U.S. Chamber study: Employee benefit costs continue to rise
WASHINGTON, DC -- Employee benefit costs swelled again in 2005 and now account for more than 44 percent of payroll expenses, according to the U.S. Chamber of Commerce's annual Employee Benefits Study.
Employee benefits, as a percent of payroll, have risen 4 percentage points over the past year.
"This survey trend confirms, once again, that employers continue to step up and provide much needed benefits packages even as the cost continues to rise year over year," said Randel Johnson, Chamber vice president for Labor, Immigration and Employee Benefits, in a press release.
According to the study, medically-related expenses cost employers $5,924 per employee, or 14.5% of payroll, up from 11.9% cited in last year's Employee Benefits Study. Payments for time not worked, such as paid holidays and paid time off, increased by 0.6% to 11.1% of payroll expenditures.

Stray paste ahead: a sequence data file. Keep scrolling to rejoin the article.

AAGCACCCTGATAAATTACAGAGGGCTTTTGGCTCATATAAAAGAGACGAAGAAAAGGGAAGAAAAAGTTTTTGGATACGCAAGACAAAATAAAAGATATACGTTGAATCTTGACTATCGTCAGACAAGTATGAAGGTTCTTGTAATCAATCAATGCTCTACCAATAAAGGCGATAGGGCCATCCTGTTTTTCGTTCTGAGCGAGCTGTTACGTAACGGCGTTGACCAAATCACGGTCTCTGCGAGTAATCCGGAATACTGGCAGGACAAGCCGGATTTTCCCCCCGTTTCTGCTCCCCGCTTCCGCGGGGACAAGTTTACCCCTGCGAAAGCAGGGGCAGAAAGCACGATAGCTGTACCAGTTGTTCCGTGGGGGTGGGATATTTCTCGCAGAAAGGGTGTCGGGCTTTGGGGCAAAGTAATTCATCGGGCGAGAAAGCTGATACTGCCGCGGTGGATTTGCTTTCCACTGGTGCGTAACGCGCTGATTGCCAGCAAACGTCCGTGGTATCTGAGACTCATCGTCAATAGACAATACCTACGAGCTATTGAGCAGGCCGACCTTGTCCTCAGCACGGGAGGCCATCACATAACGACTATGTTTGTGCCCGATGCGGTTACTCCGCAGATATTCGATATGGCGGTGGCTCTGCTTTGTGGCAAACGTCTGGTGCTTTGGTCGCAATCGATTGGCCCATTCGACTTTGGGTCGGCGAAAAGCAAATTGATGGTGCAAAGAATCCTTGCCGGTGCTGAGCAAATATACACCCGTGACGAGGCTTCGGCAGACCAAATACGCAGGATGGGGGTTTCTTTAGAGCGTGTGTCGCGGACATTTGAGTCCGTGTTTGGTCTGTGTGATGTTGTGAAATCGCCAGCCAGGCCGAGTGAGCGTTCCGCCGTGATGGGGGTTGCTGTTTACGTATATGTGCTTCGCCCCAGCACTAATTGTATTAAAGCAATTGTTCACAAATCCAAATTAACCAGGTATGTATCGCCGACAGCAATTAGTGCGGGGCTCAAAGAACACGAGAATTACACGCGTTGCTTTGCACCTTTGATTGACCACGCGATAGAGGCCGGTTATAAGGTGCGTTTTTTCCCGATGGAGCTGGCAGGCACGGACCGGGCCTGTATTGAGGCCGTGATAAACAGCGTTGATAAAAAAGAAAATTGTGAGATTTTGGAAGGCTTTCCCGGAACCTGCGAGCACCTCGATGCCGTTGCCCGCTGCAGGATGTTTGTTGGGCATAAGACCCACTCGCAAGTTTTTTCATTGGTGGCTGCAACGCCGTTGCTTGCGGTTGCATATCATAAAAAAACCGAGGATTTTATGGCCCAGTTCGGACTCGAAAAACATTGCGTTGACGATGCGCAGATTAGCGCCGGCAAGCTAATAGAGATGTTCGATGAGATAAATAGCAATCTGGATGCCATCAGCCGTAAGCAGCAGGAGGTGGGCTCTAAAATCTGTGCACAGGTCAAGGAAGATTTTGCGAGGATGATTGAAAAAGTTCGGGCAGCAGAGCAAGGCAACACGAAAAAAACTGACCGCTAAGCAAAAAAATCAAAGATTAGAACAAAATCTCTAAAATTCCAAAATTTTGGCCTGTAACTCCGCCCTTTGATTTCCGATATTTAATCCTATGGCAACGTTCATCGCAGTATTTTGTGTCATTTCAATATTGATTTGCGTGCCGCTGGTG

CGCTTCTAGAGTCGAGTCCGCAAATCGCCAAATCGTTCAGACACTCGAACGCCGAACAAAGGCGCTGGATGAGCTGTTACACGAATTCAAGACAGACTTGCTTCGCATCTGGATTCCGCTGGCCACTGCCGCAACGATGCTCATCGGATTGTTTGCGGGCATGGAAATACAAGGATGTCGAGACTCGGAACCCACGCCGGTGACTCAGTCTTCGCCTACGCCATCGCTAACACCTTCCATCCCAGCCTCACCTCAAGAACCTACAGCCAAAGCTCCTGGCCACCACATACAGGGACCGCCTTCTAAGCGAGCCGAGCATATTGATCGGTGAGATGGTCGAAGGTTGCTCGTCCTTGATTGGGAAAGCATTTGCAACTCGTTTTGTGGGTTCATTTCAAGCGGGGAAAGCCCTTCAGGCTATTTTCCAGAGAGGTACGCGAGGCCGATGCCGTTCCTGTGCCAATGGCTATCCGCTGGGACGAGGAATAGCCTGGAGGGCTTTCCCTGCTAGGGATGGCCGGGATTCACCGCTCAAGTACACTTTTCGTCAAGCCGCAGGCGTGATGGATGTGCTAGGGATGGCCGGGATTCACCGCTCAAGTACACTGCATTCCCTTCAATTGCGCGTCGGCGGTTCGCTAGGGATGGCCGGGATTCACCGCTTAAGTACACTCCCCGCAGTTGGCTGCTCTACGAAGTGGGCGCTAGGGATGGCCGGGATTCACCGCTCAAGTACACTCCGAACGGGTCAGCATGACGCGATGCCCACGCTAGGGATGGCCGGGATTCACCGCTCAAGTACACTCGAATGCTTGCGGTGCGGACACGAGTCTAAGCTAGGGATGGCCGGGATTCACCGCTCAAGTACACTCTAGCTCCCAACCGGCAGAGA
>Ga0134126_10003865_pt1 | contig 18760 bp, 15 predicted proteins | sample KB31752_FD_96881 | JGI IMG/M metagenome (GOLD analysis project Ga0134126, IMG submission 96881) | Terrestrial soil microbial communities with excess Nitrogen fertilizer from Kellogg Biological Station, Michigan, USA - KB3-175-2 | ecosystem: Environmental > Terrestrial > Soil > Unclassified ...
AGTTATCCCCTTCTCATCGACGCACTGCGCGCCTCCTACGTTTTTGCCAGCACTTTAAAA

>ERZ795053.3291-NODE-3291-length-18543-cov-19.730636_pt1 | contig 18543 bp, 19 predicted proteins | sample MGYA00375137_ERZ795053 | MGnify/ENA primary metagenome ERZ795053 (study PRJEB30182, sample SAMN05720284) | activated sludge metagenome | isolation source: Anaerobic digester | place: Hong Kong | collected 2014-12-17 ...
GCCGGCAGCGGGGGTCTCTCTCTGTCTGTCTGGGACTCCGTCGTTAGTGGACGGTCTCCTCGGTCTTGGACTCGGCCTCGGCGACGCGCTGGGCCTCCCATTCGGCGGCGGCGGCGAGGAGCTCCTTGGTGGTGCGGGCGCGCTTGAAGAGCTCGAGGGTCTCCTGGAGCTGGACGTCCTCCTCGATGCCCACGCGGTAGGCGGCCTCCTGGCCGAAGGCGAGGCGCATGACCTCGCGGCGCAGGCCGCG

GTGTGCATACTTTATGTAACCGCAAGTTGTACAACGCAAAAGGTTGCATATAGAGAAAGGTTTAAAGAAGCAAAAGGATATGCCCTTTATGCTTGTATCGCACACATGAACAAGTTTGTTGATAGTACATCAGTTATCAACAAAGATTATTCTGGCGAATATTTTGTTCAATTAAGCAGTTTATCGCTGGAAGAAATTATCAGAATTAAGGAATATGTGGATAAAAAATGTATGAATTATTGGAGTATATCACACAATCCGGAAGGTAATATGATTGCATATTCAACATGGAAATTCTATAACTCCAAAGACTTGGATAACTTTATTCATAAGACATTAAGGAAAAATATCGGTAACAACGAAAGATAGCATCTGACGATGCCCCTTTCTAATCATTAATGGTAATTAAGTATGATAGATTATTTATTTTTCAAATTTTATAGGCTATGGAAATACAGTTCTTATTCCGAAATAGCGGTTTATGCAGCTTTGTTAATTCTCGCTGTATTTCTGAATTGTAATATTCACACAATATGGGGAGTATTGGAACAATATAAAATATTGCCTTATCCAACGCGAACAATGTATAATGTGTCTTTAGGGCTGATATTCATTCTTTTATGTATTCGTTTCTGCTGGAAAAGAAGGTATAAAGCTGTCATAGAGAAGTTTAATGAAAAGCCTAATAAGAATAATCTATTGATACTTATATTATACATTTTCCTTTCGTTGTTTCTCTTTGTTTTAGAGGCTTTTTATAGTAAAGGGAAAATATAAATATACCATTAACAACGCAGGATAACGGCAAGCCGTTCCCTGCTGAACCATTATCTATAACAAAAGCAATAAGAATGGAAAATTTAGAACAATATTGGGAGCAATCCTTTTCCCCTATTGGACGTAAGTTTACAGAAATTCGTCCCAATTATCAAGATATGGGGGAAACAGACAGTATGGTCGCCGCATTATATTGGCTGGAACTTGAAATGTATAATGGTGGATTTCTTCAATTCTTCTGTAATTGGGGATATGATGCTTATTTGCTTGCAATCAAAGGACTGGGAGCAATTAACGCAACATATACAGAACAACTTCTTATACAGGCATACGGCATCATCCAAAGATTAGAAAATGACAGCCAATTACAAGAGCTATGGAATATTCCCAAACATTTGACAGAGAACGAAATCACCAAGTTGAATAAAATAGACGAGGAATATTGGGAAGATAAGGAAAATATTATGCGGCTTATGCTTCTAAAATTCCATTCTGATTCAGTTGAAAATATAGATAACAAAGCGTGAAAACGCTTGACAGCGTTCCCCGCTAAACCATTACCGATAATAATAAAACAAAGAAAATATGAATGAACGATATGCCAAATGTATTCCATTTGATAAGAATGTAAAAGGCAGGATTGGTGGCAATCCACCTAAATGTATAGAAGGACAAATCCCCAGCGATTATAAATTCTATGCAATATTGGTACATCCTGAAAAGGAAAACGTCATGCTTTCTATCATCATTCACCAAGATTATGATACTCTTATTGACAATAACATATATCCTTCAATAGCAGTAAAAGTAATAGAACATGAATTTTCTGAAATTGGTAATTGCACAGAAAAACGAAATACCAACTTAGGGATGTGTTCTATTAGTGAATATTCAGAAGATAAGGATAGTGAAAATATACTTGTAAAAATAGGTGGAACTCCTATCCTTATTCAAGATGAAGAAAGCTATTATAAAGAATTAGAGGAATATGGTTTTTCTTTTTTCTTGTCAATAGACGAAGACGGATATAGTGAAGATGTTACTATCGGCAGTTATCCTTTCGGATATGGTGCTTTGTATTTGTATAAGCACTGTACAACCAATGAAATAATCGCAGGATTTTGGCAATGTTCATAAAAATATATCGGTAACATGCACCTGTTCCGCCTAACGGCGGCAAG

Retirement expenditures increased slightly to 8.6% of payroll, or $3,612 per employee annually. Nonprofit firms spent on average 34.8% of total payroll on benefits, considerably less for than their for-profit counterparts.
Companies in metropolitan areas spent $1,000 more per employee for paid time off and retirement payments than companies in non-metro areas. Metropolitan area firms also outspent non-metro companies in medical benefits payments by nearly $500 per employee.
Nearly 400 U.S. companies participated in the study, and more than 30 different types of benefits were analyzed by industry, company size, geographic region, and for-profit or nonprofit status.
The Chamber, through its Statistics and Research Center, has conducted the annual survey for more than 40 years. The survey publication is available at www.uschamber.com.
The Madison County Record is owned by the Institute for Legal Reform, an affiliate of the U.S. Chamber of Commerce.